Why Being a Work at Home Mom Sucks


Telecommuting is on the rise, and us working, pajama wearing mamas are jumping for joy. Working from home seems like the best of both worlds: you get to work and rake in the cash, while simultaneously raising your own children, rather than taking them off to daycare. What’s not to love? Unfortunately, a lot.

1. Work From Home agreements can ban you from watching your children while working.

If you, like me, work for a company rather than yourself, you may be required to sign a work from home agreement. These often state that you cannot be another person’s primary caretaker while you are working. Sure, there are loopholes (if you’re a good worker and you have a nice boss), but the bottom line is — you could lose your job if you are caring for your children while you work.

2. Children. Require. Interaction.

And lots of it! It is how they make connections with the world around them. It’s how they learn everything from social skills, to the alphabet, to how to ride a bike. It’s what makes them feel safe. It’s what makes them feel loved. And if they aren’t receiving a TON of positive attention, they begin to act out as a means to receive negative attention (any attention is attention). When you are up and working at 7 AM with an hour for lunch and an eight hour shift, guess what you aren’t really doing? Interacting with your child. And to top it off, no one is. Because you, the work at home mom, have it made. You don’t have to pay for the sky-rocketing costs of childcare and you still get to rake in the paycheck.

Memphis Moms Blog toddler while mom works

3. Working from home as a mother can lend itself to hectic schedules. 

Sure, all of us find things a bit hectic from time to time. For most of us, though, we don’t have to juggle work and our children simultaneously. My days look something like this:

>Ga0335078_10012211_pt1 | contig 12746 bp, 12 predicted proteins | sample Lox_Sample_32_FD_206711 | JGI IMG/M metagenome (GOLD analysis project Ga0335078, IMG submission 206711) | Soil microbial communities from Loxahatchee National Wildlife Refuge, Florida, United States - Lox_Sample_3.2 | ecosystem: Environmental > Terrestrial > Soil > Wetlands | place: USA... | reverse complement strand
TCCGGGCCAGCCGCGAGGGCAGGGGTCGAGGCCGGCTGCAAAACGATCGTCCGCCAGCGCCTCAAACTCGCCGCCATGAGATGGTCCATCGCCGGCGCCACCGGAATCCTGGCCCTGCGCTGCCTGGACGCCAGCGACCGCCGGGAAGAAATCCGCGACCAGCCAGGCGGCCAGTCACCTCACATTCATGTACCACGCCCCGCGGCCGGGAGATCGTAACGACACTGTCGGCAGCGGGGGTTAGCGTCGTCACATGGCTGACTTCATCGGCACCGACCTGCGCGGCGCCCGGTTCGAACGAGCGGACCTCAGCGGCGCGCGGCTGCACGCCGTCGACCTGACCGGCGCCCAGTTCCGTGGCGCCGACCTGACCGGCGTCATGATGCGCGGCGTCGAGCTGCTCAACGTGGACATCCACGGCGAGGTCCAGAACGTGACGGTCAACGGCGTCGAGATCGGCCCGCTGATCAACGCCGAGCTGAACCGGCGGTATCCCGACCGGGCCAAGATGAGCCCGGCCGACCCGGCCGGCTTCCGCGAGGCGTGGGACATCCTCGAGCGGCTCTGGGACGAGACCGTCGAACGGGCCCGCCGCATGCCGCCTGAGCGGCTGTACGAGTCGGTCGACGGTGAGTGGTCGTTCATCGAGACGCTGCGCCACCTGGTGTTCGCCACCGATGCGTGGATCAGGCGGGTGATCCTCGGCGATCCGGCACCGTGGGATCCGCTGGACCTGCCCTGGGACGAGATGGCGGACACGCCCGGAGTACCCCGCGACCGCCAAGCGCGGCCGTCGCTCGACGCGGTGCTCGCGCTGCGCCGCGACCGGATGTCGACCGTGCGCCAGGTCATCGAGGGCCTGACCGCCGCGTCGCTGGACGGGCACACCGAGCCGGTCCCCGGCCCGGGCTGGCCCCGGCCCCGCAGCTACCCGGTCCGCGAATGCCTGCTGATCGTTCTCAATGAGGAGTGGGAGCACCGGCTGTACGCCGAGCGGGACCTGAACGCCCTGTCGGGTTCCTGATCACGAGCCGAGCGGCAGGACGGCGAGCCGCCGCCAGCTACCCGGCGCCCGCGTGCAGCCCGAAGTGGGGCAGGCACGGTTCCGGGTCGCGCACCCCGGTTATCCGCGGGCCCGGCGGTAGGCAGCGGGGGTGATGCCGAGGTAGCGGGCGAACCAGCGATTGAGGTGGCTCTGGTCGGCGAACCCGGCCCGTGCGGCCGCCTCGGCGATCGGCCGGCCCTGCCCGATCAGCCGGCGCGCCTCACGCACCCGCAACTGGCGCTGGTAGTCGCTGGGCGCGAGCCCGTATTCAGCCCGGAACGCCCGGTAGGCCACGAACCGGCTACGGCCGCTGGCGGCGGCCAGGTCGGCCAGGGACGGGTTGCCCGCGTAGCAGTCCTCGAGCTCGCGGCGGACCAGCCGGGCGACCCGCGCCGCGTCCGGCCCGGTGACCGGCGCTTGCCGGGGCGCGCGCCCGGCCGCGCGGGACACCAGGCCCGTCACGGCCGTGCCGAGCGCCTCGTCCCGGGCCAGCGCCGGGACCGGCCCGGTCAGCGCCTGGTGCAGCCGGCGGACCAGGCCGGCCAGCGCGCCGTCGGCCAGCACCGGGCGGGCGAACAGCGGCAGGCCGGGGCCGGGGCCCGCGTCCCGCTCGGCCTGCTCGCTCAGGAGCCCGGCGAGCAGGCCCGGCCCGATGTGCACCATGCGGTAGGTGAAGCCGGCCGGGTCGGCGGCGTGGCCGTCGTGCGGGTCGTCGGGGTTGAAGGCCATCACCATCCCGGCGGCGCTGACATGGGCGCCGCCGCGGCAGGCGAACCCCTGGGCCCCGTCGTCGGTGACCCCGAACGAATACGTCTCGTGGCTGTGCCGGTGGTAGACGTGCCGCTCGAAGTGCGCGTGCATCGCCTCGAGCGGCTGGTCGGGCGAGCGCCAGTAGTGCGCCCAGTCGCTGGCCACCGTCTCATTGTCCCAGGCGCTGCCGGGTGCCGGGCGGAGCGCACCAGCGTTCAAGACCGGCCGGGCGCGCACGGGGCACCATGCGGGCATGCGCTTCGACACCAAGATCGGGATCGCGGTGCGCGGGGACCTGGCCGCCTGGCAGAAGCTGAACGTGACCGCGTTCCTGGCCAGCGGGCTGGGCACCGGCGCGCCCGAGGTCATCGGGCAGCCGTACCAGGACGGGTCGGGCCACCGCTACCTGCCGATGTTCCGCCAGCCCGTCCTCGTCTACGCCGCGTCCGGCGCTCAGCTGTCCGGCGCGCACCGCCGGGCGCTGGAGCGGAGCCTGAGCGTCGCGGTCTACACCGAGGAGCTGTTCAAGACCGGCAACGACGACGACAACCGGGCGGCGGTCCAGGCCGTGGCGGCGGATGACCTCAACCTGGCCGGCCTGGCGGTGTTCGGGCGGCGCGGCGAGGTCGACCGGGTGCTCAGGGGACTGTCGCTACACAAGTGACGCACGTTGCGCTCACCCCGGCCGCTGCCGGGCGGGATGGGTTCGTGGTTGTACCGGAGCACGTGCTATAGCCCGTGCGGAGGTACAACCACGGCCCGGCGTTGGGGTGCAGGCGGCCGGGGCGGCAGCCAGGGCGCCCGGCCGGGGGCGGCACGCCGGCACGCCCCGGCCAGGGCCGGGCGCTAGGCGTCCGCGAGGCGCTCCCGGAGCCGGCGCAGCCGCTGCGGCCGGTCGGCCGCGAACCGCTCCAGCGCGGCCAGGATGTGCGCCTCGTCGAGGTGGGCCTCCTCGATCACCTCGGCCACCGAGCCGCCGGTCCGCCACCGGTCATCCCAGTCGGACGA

5:30 AM – Wake up; Drink Coffee; Nurse Baby

6:00 AM – Clock in and start working

6:30 AM – Toddler comes out whining; Dad takes over so I can continue working

7:00 AM – I get to see my toddler for a few minutes while I eat breakfast

10:00 AM – Dad starts getting ready for work




And it all explodes. The rest of the day is spent in this sort of loop where I am up and down and up and down trying to focus on tasks that really require two people at best. Put the baby down. Redirect the toddler. Work. Up. Down. Up. Down. Heaven forbid we need to leave the house!

4. Screens become your babysitters.

We’ve all done it. Plopped a baby in a bouncer or a toddler on the couch in front of the TV so that we could make dinner, blow dry our hair, or fold the laundry. Imagine having to distract a child for eight hours so that you could complete the tasks you were working on. I find myself rotating my toddler from outside play, to the TV in the living room, to a smaller TV in his room, to his phone, and back outside. 

Memphis Moms Blog kid on screen while mom working

5. You get Mom Guilt and Work Guilt, leaving you feeling exhausted and lonely.

I talk to many people all day long, through a computer screen and a keyboard and occasionally a phone call, where I apologize profusely for the background noise of a toddler who is desperate for his mother’s attention. Yet at the end of the day, I feel lonely and exhausted. Because I don’t have a choice. I have to work. I have to care for their bodes before I can care for their souls. I have to make sure that there is food on the table and a roof over their heads. And don’t we all know what that struggle is like? But this idea that the work at home mom has the best of both worlds just doesn’t play out as well as it looks on paper.

In the end — if I am succeeding at work, I may be failing my child. If I am succeeding at childcare, I may be failing my job. 




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